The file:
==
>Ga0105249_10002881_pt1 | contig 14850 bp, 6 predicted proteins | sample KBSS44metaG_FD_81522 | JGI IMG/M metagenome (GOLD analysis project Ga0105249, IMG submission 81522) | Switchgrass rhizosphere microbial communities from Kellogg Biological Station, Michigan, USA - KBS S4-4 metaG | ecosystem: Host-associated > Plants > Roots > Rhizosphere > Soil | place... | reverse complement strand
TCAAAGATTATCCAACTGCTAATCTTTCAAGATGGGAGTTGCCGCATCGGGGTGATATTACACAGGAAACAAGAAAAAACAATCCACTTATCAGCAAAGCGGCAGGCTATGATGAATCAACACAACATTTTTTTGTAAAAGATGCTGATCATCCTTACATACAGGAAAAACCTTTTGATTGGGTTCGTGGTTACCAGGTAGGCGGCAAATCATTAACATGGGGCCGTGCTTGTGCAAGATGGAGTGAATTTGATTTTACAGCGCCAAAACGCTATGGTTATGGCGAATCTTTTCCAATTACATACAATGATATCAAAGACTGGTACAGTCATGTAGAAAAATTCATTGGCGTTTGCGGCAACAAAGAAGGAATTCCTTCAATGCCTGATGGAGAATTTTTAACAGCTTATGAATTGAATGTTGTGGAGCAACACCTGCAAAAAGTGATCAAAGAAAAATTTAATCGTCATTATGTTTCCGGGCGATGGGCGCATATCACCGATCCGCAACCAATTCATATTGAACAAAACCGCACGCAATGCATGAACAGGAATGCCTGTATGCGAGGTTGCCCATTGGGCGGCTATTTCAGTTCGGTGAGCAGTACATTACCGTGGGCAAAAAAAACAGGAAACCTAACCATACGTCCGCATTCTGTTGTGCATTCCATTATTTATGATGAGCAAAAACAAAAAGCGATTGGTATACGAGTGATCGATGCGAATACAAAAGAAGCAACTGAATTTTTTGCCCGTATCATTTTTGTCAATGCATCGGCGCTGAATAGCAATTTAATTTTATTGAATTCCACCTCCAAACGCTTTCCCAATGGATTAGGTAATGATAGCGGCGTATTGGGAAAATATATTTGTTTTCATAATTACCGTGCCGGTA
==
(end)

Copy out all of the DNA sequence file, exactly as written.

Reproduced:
>Ga0105249_10002881_pt1 | contig 14850 bp, 6 predicted proteins | sample KBSS44metaG_FD_81522 | JGI IMG/M metagenome (GOLD analysis project Ga0105249, IMG submission 81522) | Switchgrass rhizosphere microbial communities from Kellogg Biological Station, Michigan, USA - KBS S4-4 metaG | ecosystem: Host-associated > Plants > Roots > Rhizosphere > Soil | place... | reverse complement strand
TCAAAGATTATCCAACTGCTAATCTTTCAAGATGGGAGTTGCCGCATCGGGGTGATATTACACAGGAAACAAGAAAAAACAATCCACTTATCAGCAAAGCGGCAGGCTATGATGAATCAACACAACATTTTTTTGTAAAAGATGCTGATCATCCTTACATACAGGAAAAACCTTTTGATTGGGTTCGTGGTTACCAGGTAGGCGGCAAATCATTAACATGGGGCCGTGCTTGTGCAAGATGGAGTGAATTTGATTTTACAGCGCCAAAACGCTATGGTTATGGCGAATCTTTTCCAATTACATACAATGATATCAAAGACTGGTACAGTCATGTAGAAAAATTCATTGGCGTTTGCGGCAACAAAGAAGGAATTCCTTCAATGCCTGATGGAGAATTTTTAACAGCTTATGAATTGAATGTTGTGGAGCAACACCTGCAAAAAGTGATCAAAGAAAAATTTAATCGTCATTATGTTTCCGGGCGATGGGCGCATATCACCGATCCGCAACCAATTCATATTGAACAAAACCGCACGCAATGCATGAACAGGAATGCCTGTATGCGAGGTTGCCCATTGGGCGGCTATTTCAGTTCGGTGAGCAGTACATTACCGTGGGCAAAAAAAACAGGAAACCTAACCATACGTCCGCATTCTGTTGTGCATTCCATTATTTATGATGAGCAAAAACAAAAAGCGATTGGTATACGAGTGATCGATGCGAATACAAAAGAAGCAACTGAATTTTTTGCCCGTATCATTTTTGTCAATGCATCGGCGCTGAATAGCAATTTAATTTTATTGAATTCCACCTCCAAACGCTTTCCCAATGGATTAGGTAATGATAGCGGCGTATTGGGAAAATATATTTGTTTTCATAATTACCGTGCCGGTA